President Barack Obama’s counter-terrorism drone policy has come under fire from a panel of national security leaders, The Wall Street Journal reported
The 10-member task force from the Bush, Clinton and Obama administrations criticized current government measures on drone strikes and urged more transparency in their use against terrorists.
The panel’s report, released by the nonpartisan Stimson Center, a Washington think tank specializing in global security, said that U.S. drone policy sets disturbing precedents in international law and human rights, according to the Journal.
The task force warned that other nations could use the reasoning behind recent U.S. drone use and make their own targeted strikes. The report also concluded that the Obama administration policy could provide a "playbook" for foreign powers to assassinate political opponents.
"We've opened up the Pandora's box of drones," said John Bellinger, a panel member and former top legal adviser to the Bush administration, according to the Journal. "We have not cabined the program legally in a way that would allow us to complain if other, less well-meaning countries were to use drones."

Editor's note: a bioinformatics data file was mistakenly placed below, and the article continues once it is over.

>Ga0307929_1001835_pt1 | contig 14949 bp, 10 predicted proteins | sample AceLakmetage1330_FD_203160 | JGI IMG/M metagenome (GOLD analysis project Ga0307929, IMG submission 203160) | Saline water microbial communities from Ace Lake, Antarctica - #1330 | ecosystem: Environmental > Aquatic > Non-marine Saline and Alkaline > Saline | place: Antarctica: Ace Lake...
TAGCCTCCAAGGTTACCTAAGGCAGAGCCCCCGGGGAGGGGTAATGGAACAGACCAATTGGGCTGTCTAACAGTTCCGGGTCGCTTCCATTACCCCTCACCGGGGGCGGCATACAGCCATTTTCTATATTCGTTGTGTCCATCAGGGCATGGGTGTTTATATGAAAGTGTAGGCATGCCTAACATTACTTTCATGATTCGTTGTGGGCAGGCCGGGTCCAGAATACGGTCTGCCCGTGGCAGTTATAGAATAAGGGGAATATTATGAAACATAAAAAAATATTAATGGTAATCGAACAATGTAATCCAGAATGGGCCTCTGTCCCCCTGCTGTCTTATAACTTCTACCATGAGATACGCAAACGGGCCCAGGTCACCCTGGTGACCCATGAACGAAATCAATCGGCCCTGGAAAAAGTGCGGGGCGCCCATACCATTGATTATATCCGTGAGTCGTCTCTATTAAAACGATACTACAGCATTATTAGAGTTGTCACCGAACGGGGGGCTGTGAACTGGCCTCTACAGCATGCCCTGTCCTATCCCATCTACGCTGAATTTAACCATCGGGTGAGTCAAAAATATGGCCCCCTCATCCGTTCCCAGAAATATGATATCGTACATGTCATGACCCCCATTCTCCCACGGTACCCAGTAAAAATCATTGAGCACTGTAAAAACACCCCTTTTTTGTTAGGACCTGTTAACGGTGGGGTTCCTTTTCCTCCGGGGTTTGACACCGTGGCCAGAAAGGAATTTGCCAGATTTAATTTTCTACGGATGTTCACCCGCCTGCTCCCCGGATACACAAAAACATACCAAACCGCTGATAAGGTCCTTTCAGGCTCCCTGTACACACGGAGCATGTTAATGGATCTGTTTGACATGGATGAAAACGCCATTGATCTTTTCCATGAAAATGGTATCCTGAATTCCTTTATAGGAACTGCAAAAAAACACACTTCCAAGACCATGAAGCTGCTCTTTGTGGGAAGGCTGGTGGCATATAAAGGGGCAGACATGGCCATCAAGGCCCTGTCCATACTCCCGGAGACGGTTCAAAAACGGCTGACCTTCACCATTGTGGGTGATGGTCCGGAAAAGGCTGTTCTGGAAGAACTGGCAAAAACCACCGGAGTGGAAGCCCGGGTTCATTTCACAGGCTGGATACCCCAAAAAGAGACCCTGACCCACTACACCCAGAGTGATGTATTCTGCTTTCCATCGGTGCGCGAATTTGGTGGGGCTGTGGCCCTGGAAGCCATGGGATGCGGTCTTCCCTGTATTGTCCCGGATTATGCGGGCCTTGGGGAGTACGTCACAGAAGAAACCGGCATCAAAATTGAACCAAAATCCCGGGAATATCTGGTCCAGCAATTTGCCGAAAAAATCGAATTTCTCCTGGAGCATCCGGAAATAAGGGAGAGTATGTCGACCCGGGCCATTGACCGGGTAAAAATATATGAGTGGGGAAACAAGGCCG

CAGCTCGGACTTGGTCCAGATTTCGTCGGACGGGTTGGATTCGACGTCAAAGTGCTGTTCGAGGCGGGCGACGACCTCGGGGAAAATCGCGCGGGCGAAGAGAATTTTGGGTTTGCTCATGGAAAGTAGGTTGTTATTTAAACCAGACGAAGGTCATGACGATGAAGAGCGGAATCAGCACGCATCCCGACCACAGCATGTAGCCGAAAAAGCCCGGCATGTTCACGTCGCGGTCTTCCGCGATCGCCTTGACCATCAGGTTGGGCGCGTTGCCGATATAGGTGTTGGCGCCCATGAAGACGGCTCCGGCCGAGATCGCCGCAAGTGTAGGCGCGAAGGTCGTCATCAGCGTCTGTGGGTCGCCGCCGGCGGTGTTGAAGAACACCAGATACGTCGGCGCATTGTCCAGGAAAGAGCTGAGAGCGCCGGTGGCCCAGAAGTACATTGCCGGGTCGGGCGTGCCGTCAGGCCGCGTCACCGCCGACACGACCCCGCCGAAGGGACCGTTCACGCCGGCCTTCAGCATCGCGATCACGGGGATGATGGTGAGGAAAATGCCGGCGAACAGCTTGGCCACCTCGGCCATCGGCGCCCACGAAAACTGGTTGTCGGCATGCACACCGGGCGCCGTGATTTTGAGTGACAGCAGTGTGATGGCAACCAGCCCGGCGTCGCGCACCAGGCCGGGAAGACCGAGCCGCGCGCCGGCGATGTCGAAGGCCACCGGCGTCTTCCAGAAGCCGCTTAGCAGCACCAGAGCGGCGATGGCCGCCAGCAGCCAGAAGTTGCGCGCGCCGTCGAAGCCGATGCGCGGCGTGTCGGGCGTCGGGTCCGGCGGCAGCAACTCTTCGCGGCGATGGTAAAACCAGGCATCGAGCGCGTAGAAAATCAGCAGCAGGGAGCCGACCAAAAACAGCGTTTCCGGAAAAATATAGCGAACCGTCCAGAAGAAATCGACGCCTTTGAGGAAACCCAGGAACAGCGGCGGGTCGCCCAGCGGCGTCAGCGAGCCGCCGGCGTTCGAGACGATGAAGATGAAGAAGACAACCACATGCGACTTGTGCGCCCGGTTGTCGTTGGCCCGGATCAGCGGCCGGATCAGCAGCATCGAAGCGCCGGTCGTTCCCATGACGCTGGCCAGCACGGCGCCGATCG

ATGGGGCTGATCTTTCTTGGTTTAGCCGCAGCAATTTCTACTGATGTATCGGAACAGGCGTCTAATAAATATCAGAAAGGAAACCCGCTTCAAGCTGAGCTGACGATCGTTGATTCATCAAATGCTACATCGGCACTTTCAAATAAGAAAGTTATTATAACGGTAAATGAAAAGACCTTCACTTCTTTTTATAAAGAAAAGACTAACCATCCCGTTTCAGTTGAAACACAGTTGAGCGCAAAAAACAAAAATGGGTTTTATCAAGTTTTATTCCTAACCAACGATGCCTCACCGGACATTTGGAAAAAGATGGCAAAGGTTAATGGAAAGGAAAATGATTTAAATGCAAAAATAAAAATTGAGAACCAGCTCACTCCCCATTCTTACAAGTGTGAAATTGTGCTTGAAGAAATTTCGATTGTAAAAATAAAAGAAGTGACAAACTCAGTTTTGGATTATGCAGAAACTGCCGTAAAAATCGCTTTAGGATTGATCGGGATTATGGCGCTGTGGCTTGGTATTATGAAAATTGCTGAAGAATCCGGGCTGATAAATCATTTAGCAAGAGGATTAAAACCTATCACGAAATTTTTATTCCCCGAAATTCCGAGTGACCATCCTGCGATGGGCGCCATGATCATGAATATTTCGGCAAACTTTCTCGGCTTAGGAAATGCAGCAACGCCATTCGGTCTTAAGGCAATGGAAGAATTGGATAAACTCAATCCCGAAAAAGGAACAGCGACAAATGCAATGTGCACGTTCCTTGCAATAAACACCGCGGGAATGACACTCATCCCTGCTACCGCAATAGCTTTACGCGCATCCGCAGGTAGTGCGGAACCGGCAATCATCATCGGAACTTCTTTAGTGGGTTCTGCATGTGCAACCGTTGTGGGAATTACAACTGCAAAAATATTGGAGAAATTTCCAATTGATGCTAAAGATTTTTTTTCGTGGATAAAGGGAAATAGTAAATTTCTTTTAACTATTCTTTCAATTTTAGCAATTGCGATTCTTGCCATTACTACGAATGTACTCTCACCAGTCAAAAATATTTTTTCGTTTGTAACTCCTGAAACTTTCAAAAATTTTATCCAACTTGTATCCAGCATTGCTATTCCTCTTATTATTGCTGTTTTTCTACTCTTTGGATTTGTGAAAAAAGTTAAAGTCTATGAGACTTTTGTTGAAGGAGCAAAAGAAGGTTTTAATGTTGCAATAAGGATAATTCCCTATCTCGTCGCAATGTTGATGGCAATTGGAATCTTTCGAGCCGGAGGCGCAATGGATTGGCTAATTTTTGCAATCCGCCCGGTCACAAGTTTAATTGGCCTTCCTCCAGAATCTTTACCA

Rosa Brooks, a former member of the Obama administration and panel co-chairwoman, said, "A pretty good test of whether your policies and your legal analysis is solid is to say, 'How would you feel if [Russian President] Vladimir Putin did the same thing, if Iran did the same thing?' In terms of the example we set, we need to be really attuned to the fact that others will use it in ways we don't like if we aren't careful."
The Obama administration admitted last month that the United States had killed four American citizens
in drone strikes in Yemen and Pakistan.
Attorney General Eric Holder disclosed that the United States had deliberately killed Anwar al-Awlaki, a radical Muslim cleric, with a drone strike in September 2011 in Yemen.
On Monday, a U.S. government memo revealed the government can legally use a deadly drone strike on an American citizen abroad if the person is plotting to attack Americans and cannot be caught. The memo was released to explain the government’s rationale for killing al-Awlaki, the newspaper reported
"We've only acknowledged killing four people, all of whom were Americans," Bellinger told the Journal. "If we're going to continue this, we need to be more transparent about what we're doing."
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